The Obama administration was not a great administration for journalists to work with. It was opaque, it was sort of peacefully hostile to inquiry. And of course, it was not so peacefully hostile to confrontations with the media. By that I would include the treatment of Chelsea Manning, who was pardoned at the 11th hour, but the prosecutions of journalists and whistleblowers in the Obama administration and [its] predecessors created the conditions for Trump.

But Trump has really broken with tradition by abandoning the performance of accountability. Under Obama press briefings may have been empty rituals for the most part, but they created the performance, the image of accountability. And that’s what Trump has really broken with from the very beginning.

So the very early confrontations over the inaugural crowd and weather were really exercises in putting the media in their place. You are here to take dictation. You’re not here to question us, if you start questioning us, we’re going to kick you out of the room and you’re not going to able to take dictation.

Reuters

Fisher: You’ve got a chapter on “white male supremacy,” you touch on Trump’s racism against the members of “the Squad” [four progressive members of Congress who are women of colour], and you write that countries which have grown less democratic in recent years have rolled back LGBT rights. Are all of these part of the Trump project?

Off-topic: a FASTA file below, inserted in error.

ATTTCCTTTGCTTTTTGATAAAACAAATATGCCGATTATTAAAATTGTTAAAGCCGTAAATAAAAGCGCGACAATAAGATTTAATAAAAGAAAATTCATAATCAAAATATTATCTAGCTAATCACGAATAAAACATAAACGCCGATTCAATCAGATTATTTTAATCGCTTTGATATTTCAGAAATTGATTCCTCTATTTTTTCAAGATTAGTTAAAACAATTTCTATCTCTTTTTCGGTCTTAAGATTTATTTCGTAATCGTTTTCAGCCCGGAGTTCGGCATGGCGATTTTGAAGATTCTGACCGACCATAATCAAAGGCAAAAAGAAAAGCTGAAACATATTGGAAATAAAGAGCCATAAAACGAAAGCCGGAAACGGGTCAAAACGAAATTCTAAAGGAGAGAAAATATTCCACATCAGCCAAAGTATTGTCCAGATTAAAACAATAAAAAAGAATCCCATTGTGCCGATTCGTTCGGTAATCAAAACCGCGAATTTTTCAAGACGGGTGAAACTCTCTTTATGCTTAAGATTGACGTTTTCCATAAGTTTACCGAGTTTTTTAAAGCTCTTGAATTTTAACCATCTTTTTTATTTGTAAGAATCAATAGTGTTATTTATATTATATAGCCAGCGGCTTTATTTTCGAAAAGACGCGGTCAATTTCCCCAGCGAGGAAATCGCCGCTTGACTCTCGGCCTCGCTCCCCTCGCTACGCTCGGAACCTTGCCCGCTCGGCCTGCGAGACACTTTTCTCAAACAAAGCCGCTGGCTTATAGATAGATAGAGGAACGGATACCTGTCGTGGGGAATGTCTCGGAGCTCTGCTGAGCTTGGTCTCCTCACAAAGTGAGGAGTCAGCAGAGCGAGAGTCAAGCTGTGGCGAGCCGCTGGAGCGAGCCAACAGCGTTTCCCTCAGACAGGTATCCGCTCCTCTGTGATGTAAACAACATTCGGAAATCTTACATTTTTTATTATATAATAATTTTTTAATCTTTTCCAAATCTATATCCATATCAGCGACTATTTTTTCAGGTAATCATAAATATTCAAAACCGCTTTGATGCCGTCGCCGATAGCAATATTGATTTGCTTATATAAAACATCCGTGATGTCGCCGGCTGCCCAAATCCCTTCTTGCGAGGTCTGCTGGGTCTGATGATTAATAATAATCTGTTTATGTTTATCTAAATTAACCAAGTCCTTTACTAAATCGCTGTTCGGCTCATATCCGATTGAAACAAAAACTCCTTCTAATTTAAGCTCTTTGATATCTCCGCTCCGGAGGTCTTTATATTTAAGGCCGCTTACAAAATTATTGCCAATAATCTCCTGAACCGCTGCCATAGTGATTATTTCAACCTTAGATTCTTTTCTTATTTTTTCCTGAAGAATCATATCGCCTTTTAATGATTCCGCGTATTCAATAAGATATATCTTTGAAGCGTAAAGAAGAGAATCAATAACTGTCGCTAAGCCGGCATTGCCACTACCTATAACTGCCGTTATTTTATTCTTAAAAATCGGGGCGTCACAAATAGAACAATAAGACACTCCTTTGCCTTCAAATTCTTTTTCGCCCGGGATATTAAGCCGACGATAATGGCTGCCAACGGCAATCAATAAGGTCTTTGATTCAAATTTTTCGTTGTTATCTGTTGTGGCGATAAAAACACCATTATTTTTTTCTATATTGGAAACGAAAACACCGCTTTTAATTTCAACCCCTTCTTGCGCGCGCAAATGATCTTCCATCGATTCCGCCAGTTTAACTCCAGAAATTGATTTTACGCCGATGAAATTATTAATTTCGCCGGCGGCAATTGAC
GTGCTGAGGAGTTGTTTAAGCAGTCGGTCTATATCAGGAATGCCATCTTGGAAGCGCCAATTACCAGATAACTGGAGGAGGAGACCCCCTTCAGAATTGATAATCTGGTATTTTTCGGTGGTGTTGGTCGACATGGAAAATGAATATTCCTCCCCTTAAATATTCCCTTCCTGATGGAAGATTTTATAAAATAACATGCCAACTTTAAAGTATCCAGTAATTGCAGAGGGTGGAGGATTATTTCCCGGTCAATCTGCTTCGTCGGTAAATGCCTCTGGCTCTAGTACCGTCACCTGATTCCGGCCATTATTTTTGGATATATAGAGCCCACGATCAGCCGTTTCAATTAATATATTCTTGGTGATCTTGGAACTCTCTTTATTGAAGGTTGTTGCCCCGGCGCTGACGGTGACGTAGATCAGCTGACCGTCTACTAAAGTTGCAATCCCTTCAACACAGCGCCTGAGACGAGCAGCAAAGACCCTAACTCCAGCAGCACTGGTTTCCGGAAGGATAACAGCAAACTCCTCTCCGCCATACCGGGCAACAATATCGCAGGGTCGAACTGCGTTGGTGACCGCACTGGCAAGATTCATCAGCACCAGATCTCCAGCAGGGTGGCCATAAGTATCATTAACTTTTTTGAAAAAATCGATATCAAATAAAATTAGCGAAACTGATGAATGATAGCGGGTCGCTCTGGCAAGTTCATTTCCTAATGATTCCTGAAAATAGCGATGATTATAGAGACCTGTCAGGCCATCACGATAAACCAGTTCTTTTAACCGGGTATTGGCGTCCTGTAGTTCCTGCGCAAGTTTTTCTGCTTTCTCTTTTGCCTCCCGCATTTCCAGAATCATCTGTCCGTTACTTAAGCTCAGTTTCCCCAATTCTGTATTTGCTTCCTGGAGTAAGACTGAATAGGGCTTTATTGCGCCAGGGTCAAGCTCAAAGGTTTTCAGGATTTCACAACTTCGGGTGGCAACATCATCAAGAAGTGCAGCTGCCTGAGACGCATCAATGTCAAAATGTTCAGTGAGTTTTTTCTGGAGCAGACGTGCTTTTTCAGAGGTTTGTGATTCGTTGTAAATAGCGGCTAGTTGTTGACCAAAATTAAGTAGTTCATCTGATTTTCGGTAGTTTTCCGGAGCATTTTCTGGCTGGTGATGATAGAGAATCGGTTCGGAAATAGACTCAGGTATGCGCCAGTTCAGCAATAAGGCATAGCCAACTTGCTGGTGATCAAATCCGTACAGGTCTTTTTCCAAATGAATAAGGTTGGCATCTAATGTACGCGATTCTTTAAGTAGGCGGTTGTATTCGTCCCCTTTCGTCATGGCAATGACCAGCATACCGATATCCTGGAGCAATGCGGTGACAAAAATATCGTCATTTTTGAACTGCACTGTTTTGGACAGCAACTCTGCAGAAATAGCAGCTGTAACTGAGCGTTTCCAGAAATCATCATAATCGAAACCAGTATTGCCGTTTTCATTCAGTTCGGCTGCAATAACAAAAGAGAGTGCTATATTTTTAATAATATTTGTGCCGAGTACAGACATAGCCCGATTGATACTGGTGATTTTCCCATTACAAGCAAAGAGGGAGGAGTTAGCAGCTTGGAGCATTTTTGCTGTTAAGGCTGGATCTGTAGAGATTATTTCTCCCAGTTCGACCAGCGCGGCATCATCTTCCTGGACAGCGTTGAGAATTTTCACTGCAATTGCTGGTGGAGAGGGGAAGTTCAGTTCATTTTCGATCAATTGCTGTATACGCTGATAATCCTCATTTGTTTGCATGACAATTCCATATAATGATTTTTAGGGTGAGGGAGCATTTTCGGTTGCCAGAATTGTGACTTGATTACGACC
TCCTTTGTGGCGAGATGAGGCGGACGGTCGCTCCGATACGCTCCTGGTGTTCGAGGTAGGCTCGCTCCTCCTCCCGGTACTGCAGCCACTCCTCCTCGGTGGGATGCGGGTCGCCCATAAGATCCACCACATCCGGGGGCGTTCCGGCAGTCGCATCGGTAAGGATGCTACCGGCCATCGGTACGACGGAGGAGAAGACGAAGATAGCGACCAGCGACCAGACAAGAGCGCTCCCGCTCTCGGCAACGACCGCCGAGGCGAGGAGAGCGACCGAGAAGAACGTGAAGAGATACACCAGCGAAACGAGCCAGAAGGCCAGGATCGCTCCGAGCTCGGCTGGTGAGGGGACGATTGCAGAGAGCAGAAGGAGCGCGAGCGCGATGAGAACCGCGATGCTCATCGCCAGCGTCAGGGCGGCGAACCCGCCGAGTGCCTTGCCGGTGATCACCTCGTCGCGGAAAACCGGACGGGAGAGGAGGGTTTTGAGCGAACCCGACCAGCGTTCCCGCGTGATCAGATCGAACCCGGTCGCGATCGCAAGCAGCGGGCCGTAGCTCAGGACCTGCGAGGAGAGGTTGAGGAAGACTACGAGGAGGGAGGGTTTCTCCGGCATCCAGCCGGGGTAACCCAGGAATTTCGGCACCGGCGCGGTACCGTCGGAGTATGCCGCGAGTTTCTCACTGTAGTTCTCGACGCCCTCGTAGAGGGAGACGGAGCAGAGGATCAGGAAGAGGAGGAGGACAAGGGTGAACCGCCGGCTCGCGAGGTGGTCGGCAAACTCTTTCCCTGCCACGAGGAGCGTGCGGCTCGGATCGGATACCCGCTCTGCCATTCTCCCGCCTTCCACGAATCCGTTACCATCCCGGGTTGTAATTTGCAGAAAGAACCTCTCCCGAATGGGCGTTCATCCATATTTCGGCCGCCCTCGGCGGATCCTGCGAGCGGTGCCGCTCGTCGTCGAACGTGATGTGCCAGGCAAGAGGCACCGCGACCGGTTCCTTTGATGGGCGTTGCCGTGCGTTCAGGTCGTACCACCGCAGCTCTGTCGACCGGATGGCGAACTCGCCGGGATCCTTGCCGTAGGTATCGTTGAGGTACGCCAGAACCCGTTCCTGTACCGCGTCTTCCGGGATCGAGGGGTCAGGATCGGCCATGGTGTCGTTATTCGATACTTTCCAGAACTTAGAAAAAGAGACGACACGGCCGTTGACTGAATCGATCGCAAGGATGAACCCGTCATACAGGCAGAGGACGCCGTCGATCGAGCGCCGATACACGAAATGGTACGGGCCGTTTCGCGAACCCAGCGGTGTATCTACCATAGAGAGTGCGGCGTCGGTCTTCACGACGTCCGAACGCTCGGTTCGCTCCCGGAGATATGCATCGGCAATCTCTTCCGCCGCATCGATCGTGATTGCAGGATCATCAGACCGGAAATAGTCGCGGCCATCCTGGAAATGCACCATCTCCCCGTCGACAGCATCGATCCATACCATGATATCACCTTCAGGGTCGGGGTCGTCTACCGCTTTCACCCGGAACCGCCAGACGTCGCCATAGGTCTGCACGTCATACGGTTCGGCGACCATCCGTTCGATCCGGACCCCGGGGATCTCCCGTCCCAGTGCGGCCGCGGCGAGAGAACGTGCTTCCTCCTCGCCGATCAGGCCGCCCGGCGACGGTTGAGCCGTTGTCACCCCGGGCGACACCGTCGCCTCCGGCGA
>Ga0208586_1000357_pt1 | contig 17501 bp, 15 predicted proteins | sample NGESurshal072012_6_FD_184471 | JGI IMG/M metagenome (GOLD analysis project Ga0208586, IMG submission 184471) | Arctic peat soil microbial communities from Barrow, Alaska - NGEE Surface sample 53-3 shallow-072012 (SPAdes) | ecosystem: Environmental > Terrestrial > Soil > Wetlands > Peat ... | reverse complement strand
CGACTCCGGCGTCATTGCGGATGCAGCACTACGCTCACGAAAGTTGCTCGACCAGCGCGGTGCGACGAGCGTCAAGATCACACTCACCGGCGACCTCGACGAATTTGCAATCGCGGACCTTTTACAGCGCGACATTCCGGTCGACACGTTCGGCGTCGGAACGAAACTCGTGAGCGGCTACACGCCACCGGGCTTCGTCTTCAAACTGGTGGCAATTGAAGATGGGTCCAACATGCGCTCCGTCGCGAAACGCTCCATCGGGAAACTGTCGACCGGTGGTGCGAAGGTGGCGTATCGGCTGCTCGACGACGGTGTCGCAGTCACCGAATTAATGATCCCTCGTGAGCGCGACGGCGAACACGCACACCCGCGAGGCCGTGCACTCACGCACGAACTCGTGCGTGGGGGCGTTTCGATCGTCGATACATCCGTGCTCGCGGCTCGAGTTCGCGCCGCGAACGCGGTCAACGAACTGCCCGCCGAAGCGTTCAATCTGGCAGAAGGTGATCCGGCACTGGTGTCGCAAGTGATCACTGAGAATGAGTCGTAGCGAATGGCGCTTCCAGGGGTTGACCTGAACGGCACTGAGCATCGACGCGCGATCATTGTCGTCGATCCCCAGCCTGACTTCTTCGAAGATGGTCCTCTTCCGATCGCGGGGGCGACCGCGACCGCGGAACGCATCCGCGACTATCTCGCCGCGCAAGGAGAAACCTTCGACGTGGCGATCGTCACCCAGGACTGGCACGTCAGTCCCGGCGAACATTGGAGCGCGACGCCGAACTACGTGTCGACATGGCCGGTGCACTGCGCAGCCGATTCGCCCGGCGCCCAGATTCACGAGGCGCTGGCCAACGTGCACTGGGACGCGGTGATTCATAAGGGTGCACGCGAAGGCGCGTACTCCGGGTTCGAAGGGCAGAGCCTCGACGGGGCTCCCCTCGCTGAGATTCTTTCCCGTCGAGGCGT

Gessen: Yes, it is the Trump project. The Trump project is taking American identity to an imaginary past. In that imaginary past, the imaginary Trump voter or Trump itself, we’re not confronted and irritated by people who demanded to be recognised in their differences. You didn’t have to share power or access to public space with people who were different from you.

There’s been a concerted effort on the part of the Justice Department to reverse the gains of the LGBT rights movement starting, I believe, on the day after Jeff Sessions became attorney general. And of course, his war on immigrants. It’s all of a piece, it’s all about the narrowing of American identity and the disenfranchisement of people who have progressively been enfranchised in the American project.

Fisher: When Trump said the Squad should “go back” where they came from, that seemed to be a moment when even the most cautious of editors were willing to say that’s racist. Period. Full stop. Do you think that that was the right time to do it?

Gessen: I think there’s something very peculiar about setting such high standards for calling something racist. It’s similar with using the word “lie.” Editors both at The New York Times and National Public Radio have taken a kind of hard line on applying those words. NPR has said, we can’t tell if he’s lying because we know we can’t look into his heart and see his intentions, which I think is just absolutely abdicating journalistic responsibility.